Genworth Financial is kicking off the traditional Spring housing market with a week of Online seminars… Each day has a different theme….The goal is to educate prospective homebuyers and borrowers so they can make informed decisions….
The website is Homeownershiphelp.ca and here’s the schedule of events…
|WEDNESDAY APRIL 14
||Test Your Knowledge
||Tips on Purchasing and Owning a Home
|Learn the importance of good credit and how your credit history is established
||Find out how to reconcile what you want with what you can afford
||Understand the steps of home purchasing in Canada
||Take the Homebuyer 101 course
||Find out the fast facts that will help make your dream home a reality
Here’s some good news to end the week…
CIBC’s Avery Shenfeld was quoted as saying interest rates would remain low through 2011… hey, that’s a different message from what we’ve been hearing lately… complete article here..
CIBC has a good history when it comes to forecasting rates… And I think his forecast makes a lot of sense…
Some of the fundamentals for the forecast: an expected low inflation level, mixed in with 20% lower overall Canadian output compared with the peak of 2008…end result is less pressure for the Bank of Canada to raise rates as much or as quickly as we once thought…
But there are more factors that I think will cool our Economy somewhat…. HST coming in July… New Mortgage Rules coming into effect in a few weeks….continued slow Global recovery…. continued slow U.S. recovery…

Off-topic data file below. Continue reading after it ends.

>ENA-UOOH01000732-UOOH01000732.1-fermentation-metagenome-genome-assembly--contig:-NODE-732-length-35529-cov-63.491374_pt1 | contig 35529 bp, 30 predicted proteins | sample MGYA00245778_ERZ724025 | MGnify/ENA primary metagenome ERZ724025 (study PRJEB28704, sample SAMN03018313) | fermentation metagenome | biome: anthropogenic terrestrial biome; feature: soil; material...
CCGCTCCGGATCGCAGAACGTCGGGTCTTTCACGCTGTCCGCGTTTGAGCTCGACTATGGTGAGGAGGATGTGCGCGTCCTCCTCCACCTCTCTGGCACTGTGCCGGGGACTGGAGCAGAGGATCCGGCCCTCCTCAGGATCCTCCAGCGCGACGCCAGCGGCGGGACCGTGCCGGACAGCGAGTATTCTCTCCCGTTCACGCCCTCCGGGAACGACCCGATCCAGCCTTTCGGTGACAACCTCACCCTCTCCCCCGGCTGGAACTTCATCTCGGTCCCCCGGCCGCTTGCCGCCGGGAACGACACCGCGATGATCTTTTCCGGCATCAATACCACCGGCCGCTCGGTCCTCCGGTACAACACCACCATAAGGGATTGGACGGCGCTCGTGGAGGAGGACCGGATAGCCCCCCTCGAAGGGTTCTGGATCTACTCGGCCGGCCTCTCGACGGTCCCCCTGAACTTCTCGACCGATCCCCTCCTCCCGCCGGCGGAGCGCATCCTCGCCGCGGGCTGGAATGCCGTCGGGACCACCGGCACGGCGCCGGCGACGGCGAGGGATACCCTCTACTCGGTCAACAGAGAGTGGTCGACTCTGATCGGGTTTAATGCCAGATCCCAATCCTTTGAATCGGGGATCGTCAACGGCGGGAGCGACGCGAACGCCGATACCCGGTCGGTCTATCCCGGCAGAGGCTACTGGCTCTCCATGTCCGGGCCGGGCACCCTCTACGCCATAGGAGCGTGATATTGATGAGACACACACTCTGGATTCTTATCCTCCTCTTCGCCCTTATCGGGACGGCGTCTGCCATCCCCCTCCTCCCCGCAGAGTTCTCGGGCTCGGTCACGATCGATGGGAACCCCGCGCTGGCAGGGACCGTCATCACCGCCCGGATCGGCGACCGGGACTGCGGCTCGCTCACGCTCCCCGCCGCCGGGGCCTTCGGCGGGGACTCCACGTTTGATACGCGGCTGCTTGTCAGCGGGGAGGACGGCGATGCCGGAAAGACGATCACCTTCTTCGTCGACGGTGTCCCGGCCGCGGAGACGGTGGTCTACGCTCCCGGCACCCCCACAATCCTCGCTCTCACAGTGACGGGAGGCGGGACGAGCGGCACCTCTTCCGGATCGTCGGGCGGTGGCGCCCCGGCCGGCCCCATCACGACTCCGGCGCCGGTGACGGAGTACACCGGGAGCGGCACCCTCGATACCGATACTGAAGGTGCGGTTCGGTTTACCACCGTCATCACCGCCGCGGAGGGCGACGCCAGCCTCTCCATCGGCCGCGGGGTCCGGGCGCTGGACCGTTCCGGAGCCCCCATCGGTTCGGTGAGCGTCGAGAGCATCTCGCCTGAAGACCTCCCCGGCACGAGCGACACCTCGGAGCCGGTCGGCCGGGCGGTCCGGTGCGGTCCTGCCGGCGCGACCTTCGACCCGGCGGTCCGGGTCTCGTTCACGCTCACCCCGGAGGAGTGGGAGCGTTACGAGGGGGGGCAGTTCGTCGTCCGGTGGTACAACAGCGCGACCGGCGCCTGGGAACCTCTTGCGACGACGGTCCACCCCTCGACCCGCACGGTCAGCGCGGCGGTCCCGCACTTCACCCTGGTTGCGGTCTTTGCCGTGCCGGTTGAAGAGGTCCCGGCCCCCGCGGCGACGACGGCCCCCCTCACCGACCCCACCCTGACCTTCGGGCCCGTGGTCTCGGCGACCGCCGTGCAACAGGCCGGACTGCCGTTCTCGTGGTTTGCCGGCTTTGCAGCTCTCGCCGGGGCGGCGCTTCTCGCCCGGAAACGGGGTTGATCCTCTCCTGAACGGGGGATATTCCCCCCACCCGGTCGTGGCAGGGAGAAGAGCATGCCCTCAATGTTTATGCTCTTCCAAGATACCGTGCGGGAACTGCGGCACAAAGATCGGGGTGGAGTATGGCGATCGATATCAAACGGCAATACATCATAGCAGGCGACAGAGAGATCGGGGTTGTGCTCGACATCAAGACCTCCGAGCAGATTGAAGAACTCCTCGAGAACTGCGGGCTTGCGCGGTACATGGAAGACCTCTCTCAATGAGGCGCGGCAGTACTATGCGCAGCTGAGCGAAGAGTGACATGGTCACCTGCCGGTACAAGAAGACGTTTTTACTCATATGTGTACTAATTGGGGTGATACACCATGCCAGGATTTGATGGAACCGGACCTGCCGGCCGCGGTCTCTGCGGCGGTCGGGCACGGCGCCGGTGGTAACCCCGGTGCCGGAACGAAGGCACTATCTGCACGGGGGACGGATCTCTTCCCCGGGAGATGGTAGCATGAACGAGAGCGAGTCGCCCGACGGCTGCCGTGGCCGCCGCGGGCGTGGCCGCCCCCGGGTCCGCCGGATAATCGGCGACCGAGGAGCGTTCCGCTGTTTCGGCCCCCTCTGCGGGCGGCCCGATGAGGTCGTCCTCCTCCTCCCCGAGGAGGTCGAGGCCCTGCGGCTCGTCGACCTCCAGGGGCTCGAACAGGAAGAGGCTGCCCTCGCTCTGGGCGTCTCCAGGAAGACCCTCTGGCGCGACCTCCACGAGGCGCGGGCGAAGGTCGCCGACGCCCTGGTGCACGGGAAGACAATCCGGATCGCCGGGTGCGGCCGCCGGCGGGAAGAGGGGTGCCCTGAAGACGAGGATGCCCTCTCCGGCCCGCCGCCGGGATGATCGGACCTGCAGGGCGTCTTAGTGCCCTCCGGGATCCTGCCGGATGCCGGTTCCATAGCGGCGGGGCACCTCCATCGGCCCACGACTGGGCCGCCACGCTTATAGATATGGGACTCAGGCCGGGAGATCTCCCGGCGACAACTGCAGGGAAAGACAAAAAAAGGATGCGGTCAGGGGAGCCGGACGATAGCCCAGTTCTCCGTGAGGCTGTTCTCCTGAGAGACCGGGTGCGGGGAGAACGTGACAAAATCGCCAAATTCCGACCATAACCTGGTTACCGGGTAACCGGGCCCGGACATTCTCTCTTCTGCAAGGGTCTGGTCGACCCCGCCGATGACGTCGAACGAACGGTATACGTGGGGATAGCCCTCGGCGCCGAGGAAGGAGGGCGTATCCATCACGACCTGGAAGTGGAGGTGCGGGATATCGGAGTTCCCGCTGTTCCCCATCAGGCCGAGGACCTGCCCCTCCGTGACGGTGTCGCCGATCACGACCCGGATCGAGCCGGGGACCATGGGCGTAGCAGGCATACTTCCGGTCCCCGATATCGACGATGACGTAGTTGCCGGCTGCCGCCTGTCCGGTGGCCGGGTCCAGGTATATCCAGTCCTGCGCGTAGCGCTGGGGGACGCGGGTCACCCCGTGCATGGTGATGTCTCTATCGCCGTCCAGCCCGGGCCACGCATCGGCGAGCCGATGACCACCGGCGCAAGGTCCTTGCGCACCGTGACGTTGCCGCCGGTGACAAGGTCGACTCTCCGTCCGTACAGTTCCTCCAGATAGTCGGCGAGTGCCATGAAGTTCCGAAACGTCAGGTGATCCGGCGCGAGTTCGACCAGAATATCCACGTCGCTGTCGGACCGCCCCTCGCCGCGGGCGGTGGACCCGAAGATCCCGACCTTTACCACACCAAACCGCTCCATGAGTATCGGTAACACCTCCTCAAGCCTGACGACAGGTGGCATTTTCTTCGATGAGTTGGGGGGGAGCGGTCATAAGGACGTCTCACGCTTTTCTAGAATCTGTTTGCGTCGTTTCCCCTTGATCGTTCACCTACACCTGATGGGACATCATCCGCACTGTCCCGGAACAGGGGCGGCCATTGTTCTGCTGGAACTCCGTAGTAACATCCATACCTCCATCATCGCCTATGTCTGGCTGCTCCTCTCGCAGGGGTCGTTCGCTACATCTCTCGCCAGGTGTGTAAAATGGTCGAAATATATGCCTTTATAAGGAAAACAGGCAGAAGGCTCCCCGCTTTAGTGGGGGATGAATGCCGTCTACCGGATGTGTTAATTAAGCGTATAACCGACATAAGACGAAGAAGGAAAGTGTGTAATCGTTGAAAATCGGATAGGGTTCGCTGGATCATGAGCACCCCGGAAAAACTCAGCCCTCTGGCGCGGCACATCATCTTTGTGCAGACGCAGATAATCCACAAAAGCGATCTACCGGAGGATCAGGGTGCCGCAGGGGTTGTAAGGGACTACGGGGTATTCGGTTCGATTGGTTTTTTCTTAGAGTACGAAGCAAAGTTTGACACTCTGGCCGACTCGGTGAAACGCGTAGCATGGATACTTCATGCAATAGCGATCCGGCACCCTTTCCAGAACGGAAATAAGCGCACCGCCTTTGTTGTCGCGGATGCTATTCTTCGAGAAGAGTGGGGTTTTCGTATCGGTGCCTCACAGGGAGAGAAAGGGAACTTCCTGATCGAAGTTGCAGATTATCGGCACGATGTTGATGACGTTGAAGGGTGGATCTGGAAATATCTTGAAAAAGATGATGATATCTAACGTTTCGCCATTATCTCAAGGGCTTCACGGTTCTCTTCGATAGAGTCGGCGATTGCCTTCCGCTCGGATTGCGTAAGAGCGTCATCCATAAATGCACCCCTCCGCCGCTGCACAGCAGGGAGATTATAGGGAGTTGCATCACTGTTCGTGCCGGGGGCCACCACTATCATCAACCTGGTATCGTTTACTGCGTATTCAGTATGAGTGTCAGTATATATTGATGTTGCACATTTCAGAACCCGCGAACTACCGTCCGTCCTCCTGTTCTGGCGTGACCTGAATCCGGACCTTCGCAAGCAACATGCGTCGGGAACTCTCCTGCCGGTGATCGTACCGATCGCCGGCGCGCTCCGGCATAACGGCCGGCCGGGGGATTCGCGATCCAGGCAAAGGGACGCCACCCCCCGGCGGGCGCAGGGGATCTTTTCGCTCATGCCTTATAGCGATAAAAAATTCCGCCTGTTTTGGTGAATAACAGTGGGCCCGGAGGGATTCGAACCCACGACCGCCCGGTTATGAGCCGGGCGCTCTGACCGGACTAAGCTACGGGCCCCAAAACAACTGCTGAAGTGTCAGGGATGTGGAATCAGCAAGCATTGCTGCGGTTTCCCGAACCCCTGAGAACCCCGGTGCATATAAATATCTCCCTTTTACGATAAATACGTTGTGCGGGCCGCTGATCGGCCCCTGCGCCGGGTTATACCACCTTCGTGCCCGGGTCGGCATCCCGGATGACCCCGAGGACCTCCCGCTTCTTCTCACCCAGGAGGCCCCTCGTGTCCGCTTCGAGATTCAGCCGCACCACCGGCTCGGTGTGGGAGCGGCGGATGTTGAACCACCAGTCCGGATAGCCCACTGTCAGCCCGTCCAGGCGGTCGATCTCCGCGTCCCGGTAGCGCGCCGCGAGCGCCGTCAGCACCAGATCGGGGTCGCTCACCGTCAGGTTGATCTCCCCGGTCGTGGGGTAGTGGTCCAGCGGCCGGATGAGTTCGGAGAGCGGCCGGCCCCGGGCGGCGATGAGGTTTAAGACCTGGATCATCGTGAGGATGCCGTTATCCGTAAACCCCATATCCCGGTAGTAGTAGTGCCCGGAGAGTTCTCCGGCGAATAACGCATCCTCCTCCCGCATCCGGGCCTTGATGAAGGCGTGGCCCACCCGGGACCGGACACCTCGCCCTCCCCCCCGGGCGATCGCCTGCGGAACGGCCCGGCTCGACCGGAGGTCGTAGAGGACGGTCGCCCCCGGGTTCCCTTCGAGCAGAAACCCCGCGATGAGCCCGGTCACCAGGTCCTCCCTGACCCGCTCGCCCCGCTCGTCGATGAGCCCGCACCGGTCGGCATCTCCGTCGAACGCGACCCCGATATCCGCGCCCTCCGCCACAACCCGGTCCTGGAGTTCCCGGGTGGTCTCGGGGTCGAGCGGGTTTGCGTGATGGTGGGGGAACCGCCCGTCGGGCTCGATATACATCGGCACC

Lower rates for longer period of time? Hmmmm…wonder how the media can turn that into a negative story….(sorry, couldn’t resist the sarcasm). Yes, it’s GOOD time to borrow money.. don’t let anyone tell you otherwise… these are historical lows….Enjoy!
(but before you go… It’s important to point out that Experts are expecting the Bank of Canada to raise their rate in June or July…. but that’s NOT a reason to panic or get nervous.. the Bank rate is at 0.25% and our Bank Prime is at 2.25%… these are both RECORD lows…we’ve never seen rates this low…..we must expect increases to come)
Canadian $ at par with the U.S. $
Today, the Canadian $ hit 100.12 cents briefly this morning…. A clear signal that the rest of the world is viewing Canada as having a very stable and solid economy…. Here’s an article with forecasts of the dollar remaining at these levels into next year….
But if the Canadian $ remains at these high levels, it puts pressure on the Bank of Canada not to raise the Bank rate as high or as quickly…. Any increase in the Bank rate will drive the Canadian $ higher…
5 Year Bond yields over 3.00%
The 5 year Canadian Bond yields jumped to over 3.00% for the first time since October 2008… That’s the same time the U.S. Sub-Prime mortgage crisis hit and the world fell into a recession. Bond yields affect fixed rates…..current 5 year fixed rates are hovering between 4.19% and 4.39%… today’s Banks and Mortgage Lenders are looking for a 1.20% to 1.30% spread and we are that level… Further increases in the Bond yield will cause fixed rates to go up….